A variety of additional configurations can be used for embodiments of the controller according to the present invention. In one embodiment, the controller includes a central processing unit (or equivalent information processing device) and associated equipment for executing computer program steps, and analog to digital converter for converting measurements into a form usable by the central processing unit, a valve driver for controlling operation of valves, a plurality of valves such as solenoid valves, a pressure regulator for controlling the amount of pressure applied for operation of the pump, pneumatic ports for making gas line connections, one or more pressure sensors, and one or more electrical ports for making electrical connections.
In a further embodiment, the controller includes a panel display for showing information about the status of the control process and the status of the pump. Preferably, the display panel is large enough so that the information can be viewed by an operator from a distance of several feet or more. In a still further embodiment, the controller is configured to receive or transmit information and instructions by remote control so as to provide easy set up of the parameters by using remote control. Controllers according to the standard technology typically do not have a display panel nor remote control capabilities, so it is more difficult to easily determine the status of the controller and pump when using the standard technology.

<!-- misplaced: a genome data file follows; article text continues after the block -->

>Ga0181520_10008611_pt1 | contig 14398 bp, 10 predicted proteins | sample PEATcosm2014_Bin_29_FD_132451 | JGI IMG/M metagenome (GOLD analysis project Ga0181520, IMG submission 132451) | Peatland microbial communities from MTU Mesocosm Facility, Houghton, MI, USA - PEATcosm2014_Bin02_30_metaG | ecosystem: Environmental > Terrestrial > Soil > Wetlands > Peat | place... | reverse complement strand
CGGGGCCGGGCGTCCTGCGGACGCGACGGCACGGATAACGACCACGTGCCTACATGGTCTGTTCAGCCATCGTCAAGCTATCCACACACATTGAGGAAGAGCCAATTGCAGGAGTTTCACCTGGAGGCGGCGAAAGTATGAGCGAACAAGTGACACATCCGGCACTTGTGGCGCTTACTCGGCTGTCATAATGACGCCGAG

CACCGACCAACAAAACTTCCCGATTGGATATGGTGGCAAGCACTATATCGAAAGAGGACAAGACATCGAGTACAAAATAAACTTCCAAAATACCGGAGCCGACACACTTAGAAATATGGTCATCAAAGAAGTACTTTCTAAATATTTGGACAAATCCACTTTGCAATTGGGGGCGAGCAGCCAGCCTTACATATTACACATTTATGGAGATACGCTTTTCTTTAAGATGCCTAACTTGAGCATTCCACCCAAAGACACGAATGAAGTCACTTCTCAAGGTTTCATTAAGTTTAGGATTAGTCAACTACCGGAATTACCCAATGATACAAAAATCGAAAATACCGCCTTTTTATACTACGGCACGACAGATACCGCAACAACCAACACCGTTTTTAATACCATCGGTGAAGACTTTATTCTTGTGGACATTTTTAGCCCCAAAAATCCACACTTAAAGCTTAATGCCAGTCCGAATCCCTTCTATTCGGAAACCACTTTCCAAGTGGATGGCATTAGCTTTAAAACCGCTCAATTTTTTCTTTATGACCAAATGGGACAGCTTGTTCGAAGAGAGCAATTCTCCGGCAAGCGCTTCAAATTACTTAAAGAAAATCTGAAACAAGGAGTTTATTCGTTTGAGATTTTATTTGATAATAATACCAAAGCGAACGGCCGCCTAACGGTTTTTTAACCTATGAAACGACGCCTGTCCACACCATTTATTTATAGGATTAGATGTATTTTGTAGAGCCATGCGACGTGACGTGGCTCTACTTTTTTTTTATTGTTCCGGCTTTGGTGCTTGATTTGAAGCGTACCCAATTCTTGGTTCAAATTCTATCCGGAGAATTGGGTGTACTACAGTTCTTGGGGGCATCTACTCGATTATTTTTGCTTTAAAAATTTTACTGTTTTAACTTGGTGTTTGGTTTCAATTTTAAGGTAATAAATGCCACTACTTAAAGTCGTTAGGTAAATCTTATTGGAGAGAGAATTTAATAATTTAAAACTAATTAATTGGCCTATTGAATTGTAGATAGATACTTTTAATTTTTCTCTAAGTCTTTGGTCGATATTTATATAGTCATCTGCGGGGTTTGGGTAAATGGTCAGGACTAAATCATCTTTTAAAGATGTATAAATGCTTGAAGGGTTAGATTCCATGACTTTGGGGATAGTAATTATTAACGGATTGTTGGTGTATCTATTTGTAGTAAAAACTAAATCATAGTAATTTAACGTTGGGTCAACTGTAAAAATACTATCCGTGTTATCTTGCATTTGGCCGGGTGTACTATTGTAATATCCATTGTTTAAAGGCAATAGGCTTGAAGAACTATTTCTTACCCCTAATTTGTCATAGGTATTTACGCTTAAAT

Using a microprocessor or similar device in the controller for embodiments of the present invention also provides the capability of controlling more than one pump using the same controller. The multiple pump control can be done substantially simultaneously. This means that the cost of ownership for performing photoresist delivery can be reduced because fewer controllers are needed and less cleanroom space is required.
An additional benefit of using embodiments of the present invention is the reduced operating cost for the photoresist delivery step as a result of optimizing the time allowed for the refill step. The features of the present invention that provide dynamic control of the refill time reduces the idle time for the photoresist pump and the photoresist pump controller. By avoiding the unnecessary waiting during the refill time, the use of utilities such as high purity inert gas and electric power consumption are reduced.
While there have been described and illustrated specific embodiments of the invention, it will be clear that variations in the details of the embodiments specifically illustrated and described may be made without departing from the true spirit and scope of the invention as defined in the claims and their legal equivalents.